This paper characterizes Medieval Hebrew and Aramaic as literary languages and seeks to explain how a 'literary language' namely a language used mainly in literary contexts arises, while utilizing three types of research: comparative philological research, which compares different languages and texts in terms of their vocabulary and grammar; sociolinguistic research, which examines the social functions of language use; and psycholinguistic research, which (in this particular case) examines issues of language acquisition. The paper builds on philological studies of literary languages to explain how the grammar of these languages evolves. It assumes that the acquisition of such languages is similar to second-language acquisition, while taking into account that these languages are both acquired and used in a strictly literary context. The main argument of the paper is that literary languages should be studied the same way as other languages, because ultimately after making some adjustments motivated by their particular functions they are compatible with the standard models of second-language acquisition.
The biblical corpus features a number of verses in which interrogative pronouns appear in non-interrogative contexts. The same phenomenon is observed in many other languages and gives rise to the question known in the linguistic literature as “the interrogative-indefinite puzzle,” namely, what is the natural connection between the interrogative and indefinite functions. This paper seeks to explore how this question should be examined in the context of the Biblical Hebrew data. It will be argued that a consideration of typological observations can yield important insights into this question. Subsequently, it proposes a formal semantic analysis of the indefinite pronouns in question and shows how the proposed approach can help explain their distribution.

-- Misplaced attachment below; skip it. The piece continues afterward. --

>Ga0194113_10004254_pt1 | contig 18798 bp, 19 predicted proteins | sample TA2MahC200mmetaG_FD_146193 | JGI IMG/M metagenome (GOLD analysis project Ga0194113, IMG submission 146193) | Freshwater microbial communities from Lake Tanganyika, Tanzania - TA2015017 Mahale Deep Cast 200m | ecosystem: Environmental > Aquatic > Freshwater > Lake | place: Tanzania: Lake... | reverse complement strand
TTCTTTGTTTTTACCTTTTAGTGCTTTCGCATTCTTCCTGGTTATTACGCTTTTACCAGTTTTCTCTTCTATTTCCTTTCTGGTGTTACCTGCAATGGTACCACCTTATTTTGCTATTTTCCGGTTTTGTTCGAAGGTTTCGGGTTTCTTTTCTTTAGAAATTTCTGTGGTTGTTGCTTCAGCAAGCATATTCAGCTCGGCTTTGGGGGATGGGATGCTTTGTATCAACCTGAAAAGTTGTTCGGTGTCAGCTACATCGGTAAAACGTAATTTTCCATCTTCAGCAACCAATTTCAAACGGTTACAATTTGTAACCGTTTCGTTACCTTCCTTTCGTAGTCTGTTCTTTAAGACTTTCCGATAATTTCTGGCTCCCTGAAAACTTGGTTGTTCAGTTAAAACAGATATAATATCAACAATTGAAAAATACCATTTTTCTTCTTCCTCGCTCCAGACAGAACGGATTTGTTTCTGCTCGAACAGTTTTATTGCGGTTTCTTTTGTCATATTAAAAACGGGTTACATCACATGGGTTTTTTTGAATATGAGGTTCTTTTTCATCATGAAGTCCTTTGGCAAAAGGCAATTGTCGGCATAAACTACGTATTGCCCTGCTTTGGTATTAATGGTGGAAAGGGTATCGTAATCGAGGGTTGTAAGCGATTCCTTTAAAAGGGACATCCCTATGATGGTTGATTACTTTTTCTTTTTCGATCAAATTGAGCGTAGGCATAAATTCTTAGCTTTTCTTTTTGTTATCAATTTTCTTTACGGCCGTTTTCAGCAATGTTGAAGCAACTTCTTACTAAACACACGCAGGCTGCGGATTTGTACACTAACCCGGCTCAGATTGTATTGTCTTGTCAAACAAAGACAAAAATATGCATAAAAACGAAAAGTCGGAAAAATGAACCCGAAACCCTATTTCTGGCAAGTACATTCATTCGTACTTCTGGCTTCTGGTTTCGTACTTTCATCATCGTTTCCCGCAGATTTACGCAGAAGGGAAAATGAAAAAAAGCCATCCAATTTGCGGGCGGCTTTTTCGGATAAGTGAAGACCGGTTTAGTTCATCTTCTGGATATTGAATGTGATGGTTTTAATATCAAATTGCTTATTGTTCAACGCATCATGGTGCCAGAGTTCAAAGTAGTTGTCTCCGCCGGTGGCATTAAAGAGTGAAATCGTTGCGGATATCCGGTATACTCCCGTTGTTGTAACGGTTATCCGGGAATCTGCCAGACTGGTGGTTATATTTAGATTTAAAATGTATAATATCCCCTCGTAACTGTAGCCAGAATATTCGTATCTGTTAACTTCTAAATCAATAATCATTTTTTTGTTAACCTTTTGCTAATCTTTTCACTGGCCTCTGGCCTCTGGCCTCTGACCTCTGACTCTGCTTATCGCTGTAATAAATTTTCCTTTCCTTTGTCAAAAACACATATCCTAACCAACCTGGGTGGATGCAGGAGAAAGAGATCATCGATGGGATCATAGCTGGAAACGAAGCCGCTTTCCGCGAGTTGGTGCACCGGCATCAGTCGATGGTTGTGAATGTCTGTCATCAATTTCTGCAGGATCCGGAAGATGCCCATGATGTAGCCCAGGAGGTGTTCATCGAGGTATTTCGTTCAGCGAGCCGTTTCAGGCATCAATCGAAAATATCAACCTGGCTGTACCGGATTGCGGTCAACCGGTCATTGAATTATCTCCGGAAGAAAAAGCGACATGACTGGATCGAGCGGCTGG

In the scholarship, the discussions of the semantics of Aramaic אלמלי/אלמלא אילולי/אילולא throughout the history of Hebrew have focused on the function of these expressions as sometimes simply marking the head of a counterfactual con
In the scholarship, the discussions of the semantics of Aramaic אלמלי/אלמלא אילולי/אילולא throughout the history of Hebrew have focused on the function of these expressions as sometimes simply marking the head of a counterfactual condition, but at other times denoting "if not." This paper is divided into two, separately published parts. The first part follows the tradition that the answer to this puzzle lies in historical changes and dialectal variations. The second part examines various alterations that occurred during the transmission of the texts in which these forms appear. This type of study has the ability to shed light on the semantic interpretations of these expressions and, at the same time, on the linguistic knowledge of those who transmitted these texts. Thus, this paper aims to contribute to the linguistic analysis of these expressions and to our understanding of the ways in which talmudic texts were transmitted, namely, the phenomena that could affect their content.